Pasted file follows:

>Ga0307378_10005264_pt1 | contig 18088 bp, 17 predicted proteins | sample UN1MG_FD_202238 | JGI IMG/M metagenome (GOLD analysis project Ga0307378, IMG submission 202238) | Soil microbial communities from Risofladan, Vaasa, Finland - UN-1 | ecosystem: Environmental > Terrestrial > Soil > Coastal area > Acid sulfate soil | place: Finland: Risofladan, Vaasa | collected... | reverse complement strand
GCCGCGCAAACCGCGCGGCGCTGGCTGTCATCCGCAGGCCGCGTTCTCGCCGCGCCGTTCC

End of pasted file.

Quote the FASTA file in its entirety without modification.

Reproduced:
>Ga0307378_10005264_pt1 | contig 18088 bp, 17 predicted proteins | sample UN1MG_FD_202238 | JGI IMG/M metagenome (GOLD analysis project Ga0307378, IMG submission 202238) | Soil microbial communities from Risofladan, Vaasa, Finland - UN-1 | ecosystem: Environmental > Terrestrial > Soil > Coastal area > Acid sulfate soil | place: Finland: Risofladan, Vaasa | collected... | reverse complement strand
GCCGCGCAAACCGCGCGGCGCTGGCTGTCATCCGCAGGCCGCGTTCTCGCCGCGCCGTTCC